||If you are configuring a new RADIUS authentication server, from the Support for RFC 3576 drop-down list, choose Enabled to enable change of authorization, which is an extension to the RADIUS protocol that allows dynamic changes to a user session, or choose Disabled to disable this feature. By default, this is set to Disabled state. Support for RFC 3576 includes support for disconnecting users and changing authorizations applicable to a user session and supports disconnect and change of authorization (CoA) messages. Disconnect messages cause a user session to be terminated immediately where CoA messages modify session authorization attributes such as data filters. |
||In the Server Timeout text box, enter the number of seconds between retransmissions. The valid range is 2 to 30 seconds, and the default value is 2 seconds.
Check the Key Wrap check box.
|| We recommend that you increase the timeout value if you experience repeated reauthentication attempts or the controller falls back to the backup server when the primary server is active and reachable. |
||Check the Network User check box to enable network user authentication (or accounting), or uncheck it to disable this feature. The default value is unchecked. If you enable this feature, this entry is considered the RADIUS authentication (or accounting) server for network users. If you did not configure a RADIUS server entry on the WLAN, you must enable this option for network users. |
||If you are configuring a RADIUS authentication server, check the Management check box to enable management authentication, or uncheck the check box to disable this feature. The default value is checked. If you enable this feature, this entry is considered the RADIUS authentication server for management users, and authentication requests go to the RADIUS server. |
||Enter the Management Retransmit Timeout value, which denotes the network login retransmission timeout for the server. |
||Check the IPSec check box to enable the IP security mechanism, or uncheck the check box to disable this feature. The default value is unchecked.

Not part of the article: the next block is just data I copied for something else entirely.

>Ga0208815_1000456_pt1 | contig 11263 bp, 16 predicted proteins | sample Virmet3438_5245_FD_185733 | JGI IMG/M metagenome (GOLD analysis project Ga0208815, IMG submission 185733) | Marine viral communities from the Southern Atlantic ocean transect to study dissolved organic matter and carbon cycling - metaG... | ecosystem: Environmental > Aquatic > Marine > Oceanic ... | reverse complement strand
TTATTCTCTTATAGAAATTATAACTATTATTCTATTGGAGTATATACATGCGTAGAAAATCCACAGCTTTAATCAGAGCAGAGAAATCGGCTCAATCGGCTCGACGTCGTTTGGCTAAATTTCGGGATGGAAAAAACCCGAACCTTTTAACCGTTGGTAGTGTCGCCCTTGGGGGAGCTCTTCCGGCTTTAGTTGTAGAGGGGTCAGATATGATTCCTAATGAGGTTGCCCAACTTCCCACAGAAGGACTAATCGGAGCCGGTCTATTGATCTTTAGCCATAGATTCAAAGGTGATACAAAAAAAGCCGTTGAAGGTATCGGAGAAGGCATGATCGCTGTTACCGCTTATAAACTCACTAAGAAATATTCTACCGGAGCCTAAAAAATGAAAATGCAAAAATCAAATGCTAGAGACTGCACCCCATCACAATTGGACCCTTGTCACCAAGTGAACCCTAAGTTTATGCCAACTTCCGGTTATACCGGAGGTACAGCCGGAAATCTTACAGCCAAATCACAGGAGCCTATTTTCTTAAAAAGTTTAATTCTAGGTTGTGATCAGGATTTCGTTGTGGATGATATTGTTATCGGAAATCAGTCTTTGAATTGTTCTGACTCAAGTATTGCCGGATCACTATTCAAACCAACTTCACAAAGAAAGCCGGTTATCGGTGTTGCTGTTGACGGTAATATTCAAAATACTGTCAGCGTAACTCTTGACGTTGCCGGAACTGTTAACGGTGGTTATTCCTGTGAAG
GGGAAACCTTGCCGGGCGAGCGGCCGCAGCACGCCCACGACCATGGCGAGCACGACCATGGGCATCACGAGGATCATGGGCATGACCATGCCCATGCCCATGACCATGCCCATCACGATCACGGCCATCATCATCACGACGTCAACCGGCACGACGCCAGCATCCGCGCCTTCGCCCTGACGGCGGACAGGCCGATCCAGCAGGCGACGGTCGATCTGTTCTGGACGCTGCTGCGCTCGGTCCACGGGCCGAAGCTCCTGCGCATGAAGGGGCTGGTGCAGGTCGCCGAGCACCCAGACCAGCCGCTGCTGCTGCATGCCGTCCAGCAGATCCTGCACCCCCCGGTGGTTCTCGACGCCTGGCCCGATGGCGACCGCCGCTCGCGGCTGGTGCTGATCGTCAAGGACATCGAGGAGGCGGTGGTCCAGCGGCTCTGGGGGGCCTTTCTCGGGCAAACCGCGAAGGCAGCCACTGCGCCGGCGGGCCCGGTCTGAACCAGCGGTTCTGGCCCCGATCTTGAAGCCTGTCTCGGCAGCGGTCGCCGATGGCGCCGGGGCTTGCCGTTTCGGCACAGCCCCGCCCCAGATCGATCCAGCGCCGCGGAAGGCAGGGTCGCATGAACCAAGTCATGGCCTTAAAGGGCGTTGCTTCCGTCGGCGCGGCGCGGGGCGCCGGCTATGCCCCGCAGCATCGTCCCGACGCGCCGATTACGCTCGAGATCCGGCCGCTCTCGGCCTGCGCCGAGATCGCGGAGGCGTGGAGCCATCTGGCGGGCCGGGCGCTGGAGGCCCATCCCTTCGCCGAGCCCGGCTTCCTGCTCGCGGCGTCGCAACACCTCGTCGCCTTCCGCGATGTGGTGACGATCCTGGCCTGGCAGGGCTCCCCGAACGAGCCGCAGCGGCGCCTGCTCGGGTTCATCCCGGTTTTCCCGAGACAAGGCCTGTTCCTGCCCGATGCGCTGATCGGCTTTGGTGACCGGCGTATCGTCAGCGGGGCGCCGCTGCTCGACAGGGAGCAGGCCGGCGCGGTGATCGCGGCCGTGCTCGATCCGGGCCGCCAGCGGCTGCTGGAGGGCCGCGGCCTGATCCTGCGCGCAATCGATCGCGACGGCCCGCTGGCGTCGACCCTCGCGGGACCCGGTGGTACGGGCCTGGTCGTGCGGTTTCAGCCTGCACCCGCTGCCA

IPSec is not supported for IPv6. Use this only if you have used IPv4 for Server IP Address.
||If you enabled IPsec in Step 17, follow these steps to configure additional IPsec parameters: |
- From the IPSec drop-down list, choose one of the following options as the authentication protocol to be used for IP security: HMAC MD5 or HMAC SHA1. The default value is HMAC SHA1.
A message authentication code (MAC) is used between two parties that share a secret key to validate information transmitted between them. HMAC (Hash MAC) is based on cryptographic hash functions. It can be used in combination with any iterated cryptographic hash function. HMAC MD5 and HMAC SHA1 are two constructs of the HMAC using the MD5 hash function and the SHA1 hash function. HMAC also uses a secret key for calculation and verification of the message authentication values.
- From the IPSec Encryption drop-down list, choose one of the following options to specify the IP security encryption mechanism:
DES—Data Encryption Standard that is a method of data encryption using a private (secret) key. DES applies a 56-bit key to each 64-bit block of data.
3DES—Data Encryption Standard that applies three keys in succession. This is the default value.
AES CBC—Advanced Encryption Standard that uses keys with a length of 128, 192, or 256 bits to encrypt data blocks with a length of 128, 192, or 256 bits. AES 128 CBC uses a 128-bit data path in Cipher Block Chaining (CBC) mode.
256-AES—Advanced Encryption Standard that uses keys with a length of 256 bits.
- From the IKE Phase 1 drop-down list, choose one of the following options to specify the Internet Key Exchange (IKE) protocol: Aggressive or Main. The default value is Aggressive.